We live in the age of social media, which means we are often privy to a lot more information about other people than we would have been in the past. This is usually considered a good thing, but there are some definite down sides as well.
If you’re going through a divorce or have already gotten a divorce, there are at least two reasons why spending time on Facebook may be resulting in more harm than good. The first reason is that information posted on social media sites is increasingly being used as evidence in divorce and child custody cases. The second problem with social media is that it can keep us psychologically connected to an ex-spouse long after the divorce has been finalized.
Pictures, status updates and even private messages that we put online can be dangerous during a family law dispute. Social media sites are often a gold mine of potentially damaging personal information; and such data is increasingly being used as evidence in family law disputes. For the purposes of today’s post, however, we are going to focus more on the second problem with social media after divorce: lack of closure.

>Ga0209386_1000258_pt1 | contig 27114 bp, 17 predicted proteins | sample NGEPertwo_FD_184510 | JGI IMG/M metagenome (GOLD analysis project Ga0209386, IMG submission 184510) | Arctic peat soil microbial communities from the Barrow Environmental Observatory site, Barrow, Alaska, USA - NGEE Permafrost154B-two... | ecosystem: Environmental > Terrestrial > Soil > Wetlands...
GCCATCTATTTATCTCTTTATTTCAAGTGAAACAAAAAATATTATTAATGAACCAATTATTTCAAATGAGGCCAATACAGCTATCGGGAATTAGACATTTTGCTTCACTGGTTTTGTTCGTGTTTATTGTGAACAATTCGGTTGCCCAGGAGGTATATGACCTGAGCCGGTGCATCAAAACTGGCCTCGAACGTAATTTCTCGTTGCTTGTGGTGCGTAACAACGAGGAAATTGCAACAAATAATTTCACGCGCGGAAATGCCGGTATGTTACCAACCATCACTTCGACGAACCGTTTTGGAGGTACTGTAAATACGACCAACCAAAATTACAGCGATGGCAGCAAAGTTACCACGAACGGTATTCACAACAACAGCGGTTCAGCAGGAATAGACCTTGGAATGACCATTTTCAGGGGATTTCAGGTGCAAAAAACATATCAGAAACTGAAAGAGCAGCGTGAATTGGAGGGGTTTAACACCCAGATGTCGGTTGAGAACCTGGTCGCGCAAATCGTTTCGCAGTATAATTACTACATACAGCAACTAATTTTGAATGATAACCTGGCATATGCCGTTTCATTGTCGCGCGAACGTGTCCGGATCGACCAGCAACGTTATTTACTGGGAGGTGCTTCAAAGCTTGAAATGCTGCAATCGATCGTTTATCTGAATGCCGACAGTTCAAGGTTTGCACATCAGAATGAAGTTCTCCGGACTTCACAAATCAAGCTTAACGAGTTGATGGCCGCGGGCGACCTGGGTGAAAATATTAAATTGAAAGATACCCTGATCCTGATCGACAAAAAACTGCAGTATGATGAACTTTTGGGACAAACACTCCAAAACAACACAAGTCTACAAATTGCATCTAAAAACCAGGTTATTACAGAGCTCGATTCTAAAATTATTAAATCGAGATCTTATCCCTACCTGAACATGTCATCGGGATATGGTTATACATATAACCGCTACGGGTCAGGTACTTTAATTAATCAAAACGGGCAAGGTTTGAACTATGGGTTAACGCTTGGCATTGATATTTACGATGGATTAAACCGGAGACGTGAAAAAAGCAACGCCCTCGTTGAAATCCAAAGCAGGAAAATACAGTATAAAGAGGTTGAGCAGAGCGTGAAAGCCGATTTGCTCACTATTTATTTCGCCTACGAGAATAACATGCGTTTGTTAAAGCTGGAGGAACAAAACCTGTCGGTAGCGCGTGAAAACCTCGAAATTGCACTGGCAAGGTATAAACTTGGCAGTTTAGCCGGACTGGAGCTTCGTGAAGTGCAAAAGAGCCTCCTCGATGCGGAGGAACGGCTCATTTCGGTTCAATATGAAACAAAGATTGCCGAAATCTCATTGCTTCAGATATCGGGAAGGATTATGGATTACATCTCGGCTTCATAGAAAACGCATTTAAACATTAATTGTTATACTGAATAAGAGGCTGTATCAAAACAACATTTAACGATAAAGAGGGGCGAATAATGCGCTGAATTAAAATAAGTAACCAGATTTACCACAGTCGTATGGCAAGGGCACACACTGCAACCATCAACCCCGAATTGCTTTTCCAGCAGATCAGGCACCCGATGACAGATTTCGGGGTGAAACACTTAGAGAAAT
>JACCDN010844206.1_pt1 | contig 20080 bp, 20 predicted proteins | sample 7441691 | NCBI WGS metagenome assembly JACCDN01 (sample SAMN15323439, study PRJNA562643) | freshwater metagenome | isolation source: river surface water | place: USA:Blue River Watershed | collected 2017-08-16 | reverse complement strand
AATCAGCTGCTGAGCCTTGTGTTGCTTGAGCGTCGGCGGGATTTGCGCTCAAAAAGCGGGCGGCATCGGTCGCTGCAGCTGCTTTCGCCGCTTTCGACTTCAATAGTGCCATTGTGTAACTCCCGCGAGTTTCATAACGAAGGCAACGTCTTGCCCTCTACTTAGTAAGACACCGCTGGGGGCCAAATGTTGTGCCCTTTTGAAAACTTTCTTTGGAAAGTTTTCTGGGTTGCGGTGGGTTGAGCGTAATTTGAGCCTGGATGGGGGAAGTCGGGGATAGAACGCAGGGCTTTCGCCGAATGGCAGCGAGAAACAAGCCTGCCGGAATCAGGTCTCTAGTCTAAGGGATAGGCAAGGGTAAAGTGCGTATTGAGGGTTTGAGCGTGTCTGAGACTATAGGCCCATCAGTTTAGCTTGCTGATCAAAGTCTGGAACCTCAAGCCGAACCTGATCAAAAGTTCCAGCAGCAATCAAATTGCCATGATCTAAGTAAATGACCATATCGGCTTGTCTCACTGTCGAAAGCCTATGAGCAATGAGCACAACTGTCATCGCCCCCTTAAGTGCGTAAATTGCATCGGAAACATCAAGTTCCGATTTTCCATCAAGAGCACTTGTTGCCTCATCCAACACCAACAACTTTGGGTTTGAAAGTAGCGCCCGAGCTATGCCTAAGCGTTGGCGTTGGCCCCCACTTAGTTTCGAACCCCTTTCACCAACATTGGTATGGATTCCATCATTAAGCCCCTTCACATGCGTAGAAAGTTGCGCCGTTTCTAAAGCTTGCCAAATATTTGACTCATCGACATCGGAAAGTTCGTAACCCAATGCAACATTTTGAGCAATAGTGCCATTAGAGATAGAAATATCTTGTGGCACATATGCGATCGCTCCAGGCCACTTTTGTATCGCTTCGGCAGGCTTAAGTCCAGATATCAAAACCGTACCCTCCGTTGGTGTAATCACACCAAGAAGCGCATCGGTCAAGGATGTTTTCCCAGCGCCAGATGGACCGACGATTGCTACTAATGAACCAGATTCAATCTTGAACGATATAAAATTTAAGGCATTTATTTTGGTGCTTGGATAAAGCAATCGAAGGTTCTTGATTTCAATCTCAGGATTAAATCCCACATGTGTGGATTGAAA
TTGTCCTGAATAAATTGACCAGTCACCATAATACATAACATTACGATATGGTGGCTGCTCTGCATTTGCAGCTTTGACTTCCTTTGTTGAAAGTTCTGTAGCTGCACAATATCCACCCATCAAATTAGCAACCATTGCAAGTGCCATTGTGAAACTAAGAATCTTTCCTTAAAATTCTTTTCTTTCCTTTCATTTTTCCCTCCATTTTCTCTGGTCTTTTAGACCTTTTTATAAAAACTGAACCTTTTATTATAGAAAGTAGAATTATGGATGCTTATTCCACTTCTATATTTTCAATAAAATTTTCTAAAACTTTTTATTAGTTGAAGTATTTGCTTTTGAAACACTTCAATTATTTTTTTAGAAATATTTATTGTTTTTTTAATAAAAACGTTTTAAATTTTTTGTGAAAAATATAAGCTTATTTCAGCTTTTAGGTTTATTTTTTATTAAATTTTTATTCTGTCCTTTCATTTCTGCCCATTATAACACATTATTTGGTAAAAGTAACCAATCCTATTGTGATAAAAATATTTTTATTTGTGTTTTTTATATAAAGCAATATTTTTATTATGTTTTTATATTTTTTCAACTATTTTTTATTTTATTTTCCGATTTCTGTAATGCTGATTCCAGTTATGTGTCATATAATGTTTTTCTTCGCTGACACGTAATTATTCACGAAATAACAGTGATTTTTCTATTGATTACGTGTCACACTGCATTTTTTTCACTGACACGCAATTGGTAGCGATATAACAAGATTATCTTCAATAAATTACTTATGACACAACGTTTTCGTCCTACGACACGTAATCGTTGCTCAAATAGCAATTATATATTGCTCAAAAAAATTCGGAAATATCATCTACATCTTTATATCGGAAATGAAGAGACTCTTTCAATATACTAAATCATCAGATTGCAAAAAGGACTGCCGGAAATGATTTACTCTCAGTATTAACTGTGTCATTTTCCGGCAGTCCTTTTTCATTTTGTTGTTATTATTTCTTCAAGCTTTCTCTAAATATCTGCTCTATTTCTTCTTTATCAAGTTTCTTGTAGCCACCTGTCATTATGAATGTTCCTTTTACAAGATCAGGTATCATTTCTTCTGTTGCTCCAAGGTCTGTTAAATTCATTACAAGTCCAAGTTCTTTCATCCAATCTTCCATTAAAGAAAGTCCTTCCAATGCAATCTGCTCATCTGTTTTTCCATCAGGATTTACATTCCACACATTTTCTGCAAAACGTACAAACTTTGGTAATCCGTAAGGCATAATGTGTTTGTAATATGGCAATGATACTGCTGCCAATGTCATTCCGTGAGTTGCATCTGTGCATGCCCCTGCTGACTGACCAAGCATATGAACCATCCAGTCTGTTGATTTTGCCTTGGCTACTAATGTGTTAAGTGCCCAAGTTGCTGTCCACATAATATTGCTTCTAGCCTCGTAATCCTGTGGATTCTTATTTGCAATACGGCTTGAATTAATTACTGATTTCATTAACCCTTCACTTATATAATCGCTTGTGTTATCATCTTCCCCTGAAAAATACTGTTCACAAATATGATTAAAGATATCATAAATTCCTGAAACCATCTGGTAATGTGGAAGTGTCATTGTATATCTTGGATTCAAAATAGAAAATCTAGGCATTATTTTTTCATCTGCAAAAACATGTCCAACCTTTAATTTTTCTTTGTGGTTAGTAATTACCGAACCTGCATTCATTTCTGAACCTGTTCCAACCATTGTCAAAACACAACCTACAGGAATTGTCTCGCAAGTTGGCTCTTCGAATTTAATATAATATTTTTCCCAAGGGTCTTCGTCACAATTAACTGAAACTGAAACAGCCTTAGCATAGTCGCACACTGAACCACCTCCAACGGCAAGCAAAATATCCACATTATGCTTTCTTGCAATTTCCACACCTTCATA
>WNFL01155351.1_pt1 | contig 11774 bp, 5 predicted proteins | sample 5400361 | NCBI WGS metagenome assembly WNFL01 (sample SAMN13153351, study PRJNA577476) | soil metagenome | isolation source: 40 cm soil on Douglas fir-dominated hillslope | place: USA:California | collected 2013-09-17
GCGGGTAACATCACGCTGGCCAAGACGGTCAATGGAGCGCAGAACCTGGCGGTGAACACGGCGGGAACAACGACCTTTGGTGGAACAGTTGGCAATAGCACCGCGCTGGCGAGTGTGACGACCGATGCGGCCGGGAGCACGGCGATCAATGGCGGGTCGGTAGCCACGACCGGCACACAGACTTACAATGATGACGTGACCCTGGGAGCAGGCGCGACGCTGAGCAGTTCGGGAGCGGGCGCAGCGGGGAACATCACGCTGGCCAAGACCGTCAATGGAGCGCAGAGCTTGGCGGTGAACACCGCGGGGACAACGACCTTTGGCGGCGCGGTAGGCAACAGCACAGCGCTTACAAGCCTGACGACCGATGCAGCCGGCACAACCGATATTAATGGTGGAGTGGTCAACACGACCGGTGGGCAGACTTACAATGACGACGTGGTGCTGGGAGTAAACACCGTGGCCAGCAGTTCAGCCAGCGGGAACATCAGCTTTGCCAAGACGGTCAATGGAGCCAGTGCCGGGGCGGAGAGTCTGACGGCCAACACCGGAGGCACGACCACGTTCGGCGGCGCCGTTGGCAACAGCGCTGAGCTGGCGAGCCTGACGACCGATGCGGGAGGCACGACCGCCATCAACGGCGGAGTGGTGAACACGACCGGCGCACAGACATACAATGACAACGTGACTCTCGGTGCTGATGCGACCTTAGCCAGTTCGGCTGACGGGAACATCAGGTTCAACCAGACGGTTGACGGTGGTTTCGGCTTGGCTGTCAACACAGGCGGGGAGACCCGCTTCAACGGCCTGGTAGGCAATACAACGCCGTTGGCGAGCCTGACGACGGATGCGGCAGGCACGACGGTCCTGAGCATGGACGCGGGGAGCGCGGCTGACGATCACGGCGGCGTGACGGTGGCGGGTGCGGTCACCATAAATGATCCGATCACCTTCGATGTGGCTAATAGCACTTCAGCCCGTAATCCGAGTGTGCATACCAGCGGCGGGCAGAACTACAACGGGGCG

It used to be the case that a break-up was the end of the road, so to speak. It wasn’t easy to know what your ex was up to, and there was little temptation to find out. With Facebook and similar sites, however, you may find it hard to resist torturing yourself with news about your ex, their new relationships and any other information that might keep you from moving on and letting go.
The situation is a little different if you and your ex-spouse remain connected through joint custody. Even in these cases, however, you may not be doing yourself any favors by searching for details about your ex’s social or romantic life.
Social media is a great way to stay connected, but there are times when staying connected is perhaps the last thing you should be doing. Once the divorce is finalized, it may also be time to “un-friend” your ex on Facebook.
Source: The Huffington Post, "Facebook Is Not Helping You Move on," Tracy Schorn, Jan. 16, 2014